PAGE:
A new website exposing the truth about the number of animals killed by the meat industry has just launched in Canada. Animal Clock, already available in the US and the UK, raises awareness about the vast number of animals raised and slaughtered for food, breaking down slaughter numbers for each type of animal commonly killed on modern farms.
Animal Clock features a live calculator showing how many animals are being killed by the Canadian meat industry. Nearly all of the animals slaughtered were first raised on commercial farms, where physical and emotional suffering and deprivation is the norm. Animals are confined in large, crowded barns. They experience painful procedures such as debeaking and castration without anesthetic, and many animals never see the light of the sun or breathe fresh air until the day they are shipped to the slaughterhouse, often at only a few months of age.
The startling number of animals slaughtered in Canada each year is a wake-up call.
In 2017, Canada killed over 800 million land animals for food. This is up from 771 million in 2016, as people are eating less cows but more chicken flesh. Chickens are smaller animals, so more of them must be killed to produce the same volume of meat.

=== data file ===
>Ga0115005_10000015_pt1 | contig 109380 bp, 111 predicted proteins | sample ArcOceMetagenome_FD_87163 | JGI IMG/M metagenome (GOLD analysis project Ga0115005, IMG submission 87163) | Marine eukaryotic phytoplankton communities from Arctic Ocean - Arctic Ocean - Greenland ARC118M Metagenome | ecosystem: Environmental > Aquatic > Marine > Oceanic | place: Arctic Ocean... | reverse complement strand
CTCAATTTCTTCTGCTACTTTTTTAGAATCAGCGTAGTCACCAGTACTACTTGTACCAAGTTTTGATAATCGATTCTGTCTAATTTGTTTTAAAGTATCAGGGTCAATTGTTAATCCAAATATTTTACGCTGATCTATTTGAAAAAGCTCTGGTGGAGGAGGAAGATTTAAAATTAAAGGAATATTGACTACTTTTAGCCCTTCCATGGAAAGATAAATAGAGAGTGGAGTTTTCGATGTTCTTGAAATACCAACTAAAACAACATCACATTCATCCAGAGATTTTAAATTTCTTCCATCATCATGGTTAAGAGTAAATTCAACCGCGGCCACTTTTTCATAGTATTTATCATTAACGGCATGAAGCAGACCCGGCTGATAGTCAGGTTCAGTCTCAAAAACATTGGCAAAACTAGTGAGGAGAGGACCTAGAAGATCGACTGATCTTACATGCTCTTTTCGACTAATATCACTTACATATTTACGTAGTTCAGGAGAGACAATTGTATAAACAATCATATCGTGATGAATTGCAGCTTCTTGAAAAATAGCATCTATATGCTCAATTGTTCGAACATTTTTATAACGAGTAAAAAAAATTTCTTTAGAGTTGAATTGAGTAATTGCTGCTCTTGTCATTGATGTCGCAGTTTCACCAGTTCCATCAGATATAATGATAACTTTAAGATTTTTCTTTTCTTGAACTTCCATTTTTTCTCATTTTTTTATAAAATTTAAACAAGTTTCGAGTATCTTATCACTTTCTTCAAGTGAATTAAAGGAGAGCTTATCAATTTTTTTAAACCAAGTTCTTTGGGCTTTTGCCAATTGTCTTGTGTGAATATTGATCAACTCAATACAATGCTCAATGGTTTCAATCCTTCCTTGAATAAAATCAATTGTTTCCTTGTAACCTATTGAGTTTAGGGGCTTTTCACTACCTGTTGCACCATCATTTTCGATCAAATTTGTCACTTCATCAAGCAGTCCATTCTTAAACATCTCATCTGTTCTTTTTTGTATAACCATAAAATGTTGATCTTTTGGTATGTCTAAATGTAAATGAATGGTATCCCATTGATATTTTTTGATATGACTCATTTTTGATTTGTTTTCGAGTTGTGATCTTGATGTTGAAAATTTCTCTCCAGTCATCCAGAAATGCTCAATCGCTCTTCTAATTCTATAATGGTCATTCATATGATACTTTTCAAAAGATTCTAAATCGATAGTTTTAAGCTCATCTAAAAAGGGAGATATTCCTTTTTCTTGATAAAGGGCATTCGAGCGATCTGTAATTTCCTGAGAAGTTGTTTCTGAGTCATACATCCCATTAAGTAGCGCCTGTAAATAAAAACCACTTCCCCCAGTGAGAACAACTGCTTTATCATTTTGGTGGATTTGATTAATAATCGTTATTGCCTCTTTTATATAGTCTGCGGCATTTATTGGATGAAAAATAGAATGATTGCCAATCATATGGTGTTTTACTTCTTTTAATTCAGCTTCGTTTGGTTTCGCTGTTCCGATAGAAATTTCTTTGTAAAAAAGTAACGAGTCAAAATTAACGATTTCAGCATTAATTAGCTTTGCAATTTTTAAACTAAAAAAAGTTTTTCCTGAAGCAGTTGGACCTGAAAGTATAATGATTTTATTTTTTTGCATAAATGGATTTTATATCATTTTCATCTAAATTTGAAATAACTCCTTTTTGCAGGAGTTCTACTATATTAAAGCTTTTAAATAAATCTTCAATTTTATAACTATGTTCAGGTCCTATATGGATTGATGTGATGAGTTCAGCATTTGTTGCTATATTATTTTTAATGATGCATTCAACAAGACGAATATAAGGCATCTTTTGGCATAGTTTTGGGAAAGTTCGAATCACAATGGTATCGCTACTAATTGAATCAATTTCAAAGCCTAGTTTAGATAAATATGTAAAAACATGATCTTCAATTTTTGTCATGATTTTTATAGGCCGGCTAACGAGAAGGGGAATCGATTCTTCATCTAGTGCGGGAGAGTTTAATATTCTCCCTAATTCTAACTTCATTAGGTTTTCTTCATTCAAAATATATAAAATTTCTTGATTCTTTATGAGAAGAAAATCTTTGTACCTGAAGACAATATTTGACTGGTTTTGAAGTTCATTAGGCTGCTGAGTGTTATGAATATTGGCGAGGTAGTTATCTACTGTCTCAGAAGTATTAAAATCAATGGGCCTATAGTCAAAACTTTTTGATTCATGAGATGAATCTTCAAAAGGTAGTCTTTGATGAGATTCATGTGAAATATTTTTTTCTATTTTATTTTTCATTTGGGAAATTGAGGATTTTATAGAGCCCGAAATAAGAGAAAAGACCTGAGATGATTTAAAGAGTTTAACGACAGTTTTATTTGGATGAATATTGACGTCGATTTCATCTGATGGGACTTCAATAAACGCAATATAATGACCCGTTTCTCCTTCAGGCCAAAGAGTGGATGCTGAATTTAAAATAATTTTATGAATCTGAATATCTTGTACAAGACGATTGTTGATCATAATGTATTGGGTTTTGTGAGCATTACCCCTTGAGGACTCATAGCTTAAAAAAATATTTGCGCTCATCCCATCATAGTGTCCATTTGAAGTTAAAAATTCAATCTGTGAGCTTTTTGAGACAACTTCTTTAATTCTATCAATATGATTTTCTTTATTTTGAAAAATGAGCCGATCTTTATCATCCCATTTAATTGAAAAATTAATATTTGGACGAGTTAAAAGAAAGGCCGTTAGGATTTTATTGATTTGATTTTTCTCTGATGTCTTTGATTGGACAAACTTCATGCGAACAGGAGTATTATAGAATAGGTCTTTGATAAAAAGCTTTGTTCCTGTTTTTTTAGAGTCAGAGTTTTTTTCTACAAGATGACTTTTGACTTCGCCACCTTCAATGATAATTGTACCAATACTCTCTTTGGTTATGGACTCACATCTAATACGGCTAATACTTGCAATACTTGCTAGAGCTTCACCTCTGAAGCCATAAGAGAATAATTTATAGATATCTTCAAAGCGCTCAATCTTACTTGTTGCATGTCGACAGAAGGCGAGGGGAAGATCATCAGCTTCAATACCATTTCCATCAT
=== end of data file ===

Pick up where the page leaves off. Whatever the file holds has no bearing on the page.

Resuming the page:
Animal Clock also acts an advocacy tool, empowering citizens to stand up against the cruelty of the meat industry. The site explains how Canada’s legal system fails animals, why our laws are among the worst in the western world, and calls out the government for blocking many attempts to improve our laws.
In the “You can make a difference” section, Animal Clock breaks down how people can get change the world for animals by sharing information with others, getting politically active, voting with their wallet, and reporting animals cruelty when they see it.
Finally, the site highlights the plant-based movement that is rapidly expanding across the country. A cultural shift away from meat consumption to plant-based eating is good news for animals, human health, and the environment. Now that’s something to celebrate!
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